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The potential for CAR T cells to attack noncancerous tissues is referred to as “on-target off-tumor toxicity” and represents a major limitation of CAR T-cell therapy. Thus, it is in great demand to develop methods to terminate CAR T-cell responses to avoid the adverse effects. Because the effects of anti-FITC CAR T cells are exclusively dependent on binding with FITC-labeled Ab, we hypothesized that administration of excess amount of FITC-labeled nonspecific Ab would diminish anti-FITC CAR T-cell function by interfering with tumor cell recognition. To address this possibility, mice inoculated with E0771/E2 tumor were treated with anti-FITC CAR T cells plus FITC-Her2 and subsequently injected with FITC-labeled nonspecific IgG. While the regular CAR T-cell therapy achieved complete tumor regression, additional injections of FITC-labeled control IgG permitted eventual tumor growth (Fig. 6C). These results suggest that the in vivo effects of anti-FITC CAR T cells can be attenuated by injecting FITC-labeled nonspecific IgG probably because of competitive interference of CAR T cell–tumor interaction.

In the current studies, we developed a novel and adaptable approach of CAR therapy in which gene-engineered T cells acquire specificity to FITC-labeled Abs and eliminate cancers by recognition of various TAAs via Ab-dependent interactions. Our results showed that anti-FITC CAR T cells undergo significant proliferation and cytokine production by stimulation with immobilized FITC and mediate tumor lysis in the presence of FITC-labeled antitumor Abs. Transfer of anti-FITC CAR T cells together with FITC-labeled antitumor Abs prevents tumor growth and induces regression of established tumors in immunodeficient mice inoculated with human tumor as well as immunocompetent mice bearing a syngeneic tumor. Importantly, injections of FITC-labeled nonspecific Ab subsequent to FITC-labeled antitumor Ab extinguish an ability of anti-FITC CAR T cells to attack target cells. Thus, our studies develop a new platform of CAR T-cell therapy which can recognize a variety of targets via FITC-labeled Abs while equipped with a system to attenuate its functions.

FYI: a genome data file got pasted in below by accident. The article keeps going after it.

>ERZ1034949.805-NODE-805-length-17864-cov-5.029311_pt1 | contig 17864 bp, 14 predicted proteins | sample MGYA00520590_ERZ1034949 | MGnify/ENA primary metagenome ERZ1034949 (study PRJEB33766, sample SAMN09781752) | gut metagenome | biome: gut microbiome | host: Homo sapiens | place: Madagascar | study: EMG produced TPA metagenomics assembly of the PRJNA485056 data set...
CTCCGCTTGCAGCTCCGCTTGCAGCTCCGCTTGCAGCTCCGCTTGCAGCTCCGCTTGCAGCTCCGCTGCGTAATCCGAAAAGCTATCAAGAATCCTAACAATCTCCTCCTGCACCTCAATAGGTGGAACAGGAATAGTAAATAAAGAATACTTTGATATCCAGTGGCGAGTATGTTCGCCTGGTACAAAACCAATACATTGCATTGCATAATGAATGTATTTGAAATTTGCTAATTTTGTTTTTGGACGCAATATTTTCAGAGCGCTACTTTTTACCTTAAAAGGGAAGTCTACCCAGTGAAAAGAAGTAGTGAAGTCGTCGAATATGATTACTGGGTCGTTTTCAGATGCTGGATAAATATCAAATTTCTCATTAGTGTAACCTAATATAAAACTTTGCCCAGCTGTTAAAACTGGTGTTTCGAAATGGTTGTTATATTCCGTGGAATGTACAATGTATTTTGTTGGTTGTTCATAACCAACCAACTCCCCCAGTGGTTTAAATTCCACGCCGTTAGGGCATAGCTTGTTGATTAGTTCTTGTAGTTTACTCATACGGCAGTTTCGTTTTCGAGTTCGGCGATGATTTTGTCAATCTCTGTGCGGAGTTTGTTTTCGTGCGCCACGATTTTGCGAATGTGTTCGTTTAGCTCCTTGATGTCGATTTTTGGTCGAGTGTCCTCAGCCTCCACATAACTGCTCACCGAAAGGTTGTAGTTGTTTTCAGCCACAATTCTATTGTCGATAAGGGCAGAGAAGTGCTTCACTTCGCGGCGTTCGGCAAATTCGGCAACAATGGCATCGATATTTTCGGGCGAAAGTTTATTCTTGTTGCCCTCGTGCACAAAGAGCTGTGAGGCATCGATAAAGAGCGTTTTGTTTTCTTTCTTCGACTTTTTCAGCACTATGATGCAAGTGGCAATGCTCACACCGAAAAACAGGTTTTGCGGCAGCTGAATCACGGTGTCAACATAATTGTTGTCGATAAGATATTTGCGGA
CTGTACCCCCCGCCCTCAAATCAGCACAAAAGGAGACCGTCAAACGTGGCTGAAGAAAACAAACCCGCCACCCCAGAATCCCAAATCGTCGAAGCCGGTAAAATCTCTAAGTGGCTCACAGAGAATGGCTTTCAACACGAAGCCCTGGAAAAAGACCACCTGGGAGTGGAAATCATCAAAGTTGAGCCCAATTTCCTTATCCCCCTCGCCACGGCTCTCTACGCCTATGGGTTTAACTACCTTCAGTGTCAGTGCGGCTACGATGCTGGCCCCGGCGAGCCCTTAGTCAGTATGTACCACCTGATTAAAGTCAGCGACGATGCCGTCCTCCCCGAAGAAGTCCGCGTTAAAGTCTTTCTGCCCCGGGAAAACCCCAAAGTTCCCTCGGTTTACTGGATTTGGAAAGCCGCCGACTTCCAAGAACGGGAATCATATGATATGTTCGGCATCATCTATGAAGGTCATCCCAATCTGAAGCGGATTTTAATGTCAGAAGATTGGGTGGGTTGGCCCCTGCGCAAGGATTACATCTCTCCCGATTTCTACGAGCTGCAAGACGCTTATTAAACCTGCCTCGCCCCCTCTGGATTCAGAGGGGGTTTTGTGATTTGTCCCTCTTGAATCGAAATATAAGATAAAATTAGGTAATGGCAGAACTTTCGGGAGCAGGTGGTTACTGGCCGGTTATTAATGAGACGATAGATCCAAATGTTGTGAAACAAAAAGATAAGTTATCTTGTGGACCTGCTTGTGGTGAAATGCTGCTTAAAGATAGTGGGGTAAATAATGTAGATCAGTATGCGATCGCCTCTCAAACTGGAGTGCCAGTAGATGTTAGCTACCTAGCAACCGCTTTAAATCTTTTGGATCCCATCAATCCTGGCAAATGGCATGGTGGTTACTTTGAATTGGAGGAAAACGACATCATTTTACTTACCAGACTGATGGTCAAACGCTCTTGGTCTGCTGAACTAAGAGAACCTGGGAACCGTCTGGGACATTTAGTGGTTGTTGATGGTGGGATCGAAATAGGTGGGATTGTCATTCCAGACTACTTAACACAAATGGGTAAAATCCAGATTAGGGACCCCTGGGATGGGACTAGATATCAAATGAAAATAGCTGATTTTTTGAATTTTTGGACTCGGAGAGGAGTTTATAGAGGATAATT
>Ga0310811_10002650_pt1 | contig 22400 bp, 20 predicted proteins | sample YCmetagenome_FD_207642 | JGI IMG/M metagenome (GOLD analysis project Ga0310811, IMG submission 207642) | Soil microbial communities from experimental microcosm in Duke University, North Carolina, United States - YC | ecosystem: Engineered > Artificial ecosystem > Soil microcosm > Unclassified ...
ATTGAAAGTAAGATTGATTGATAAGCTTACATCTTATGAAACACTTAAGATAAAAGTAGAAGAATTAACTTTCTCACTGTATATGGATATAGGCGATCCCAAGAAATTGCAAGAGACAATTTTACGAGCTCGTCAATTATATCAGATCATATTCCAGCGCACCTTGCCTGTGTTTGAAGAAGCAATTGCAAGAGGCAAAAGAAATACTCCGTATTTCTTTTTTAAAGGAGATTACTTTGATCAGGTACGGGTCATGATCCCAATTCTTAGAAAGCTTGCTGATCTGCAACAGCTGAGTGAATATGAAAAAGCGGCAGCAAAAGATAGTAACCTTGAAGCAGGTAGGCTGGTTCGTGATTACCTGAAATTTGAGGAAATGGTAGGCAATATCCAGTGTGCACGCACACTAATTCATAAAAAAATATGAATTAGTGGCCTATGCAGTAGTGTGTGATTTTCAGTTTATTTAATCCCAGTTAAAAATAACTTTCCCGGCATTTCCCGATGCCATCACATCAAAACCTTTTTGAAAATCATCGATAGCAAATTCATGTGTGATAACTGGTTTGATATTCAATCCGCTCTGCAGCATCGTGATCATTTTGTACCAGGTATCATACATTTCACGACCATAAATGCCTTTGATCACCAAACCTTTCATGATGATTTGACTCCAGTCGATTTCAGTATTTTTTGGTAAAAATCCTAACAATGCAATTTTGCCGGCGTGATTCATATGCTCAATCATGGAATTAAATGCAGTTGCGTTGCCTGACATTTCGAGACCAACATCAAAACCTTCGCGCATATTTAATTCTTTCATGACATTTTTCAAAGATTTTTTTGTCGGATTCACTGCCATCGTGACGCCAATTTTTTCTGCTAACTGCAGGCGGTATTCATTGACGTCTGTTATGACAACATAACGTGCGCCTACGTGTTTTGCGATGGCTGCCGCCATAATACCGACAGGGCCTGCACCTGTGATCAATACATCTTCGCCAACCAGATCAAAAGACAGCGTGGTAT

In this study, we observed that CAR T-cell therapy targeting a single TAA can result in transient antitumor effect and potentially lead to eventual outgrowth of TAA-negative variants when treating tumors expressing heterogeneous TAA (Fig. 3). This result underscores an importance of using CAR T cells which can target more than one TAA. In conventional CAR gene therapy, preparation of multiple CAR T cells with distinct specificity is a time-consuming and labor-intensive task. With our technology, on the other hand, it is feasible to attack multiple TAAs by transferring anti-FITC CAR T cells in conjunction with multiple FITC-labeled antitumor Abs. As intratumoral heterogeneity has been highlighted in recent studies (1), our method to target multiple TAAs could augment therapeutic effects of CAR T cells, whereas direct demonstration of such effects needs to await our further studies. For clinical translation of our method, there are still several hurdles to overcome. First, to target multiple TAAs on a single tumor cell type, mAbs against such TAAs must be available. The number and type of U.S. Food and Drug Administration–approved anti-tumor Abs are still limited at present, and our method relies on future development of clinical-grade antitumor Abs. Second, as FITC is an immunogenic molecule, injection of FITC-labeled Abs could induce anti-FITC immune responses in vivo. Indeed, we detected anti-FITC Ab in the sera of the mice treated with FITC-Rtx (Supplementary Fig. S3). Anti-FITC immunity could shorten an in vivo half-life of FITC-Abs and weaken antitumor effects of anti-FITC CAR T cells. Eventual death of the mice in our model (Fig. 6A) might be due to the emergence of anti-FITC immunity, whereas a loss of targeted Ag would be also a possible mechanism as shown in Fig. 3D. Identification of tags with a lower immunogenicity is crucial for success of our anti-tag CAR T-cell method in cancer therapy. Finally, in immunocompetent models, we used mouse tumor cells expressing human-derived Ag including CD20 and Her2, which could be highly immunogenic for mouse immune system. To rigorously assess anti-tag CAR T cells for clinical application, its antitumor effects need to be examined in fully syngeneic models, in which T cells, tumor cells, tumor Ag, and the host are all derived from MHC-matched animals.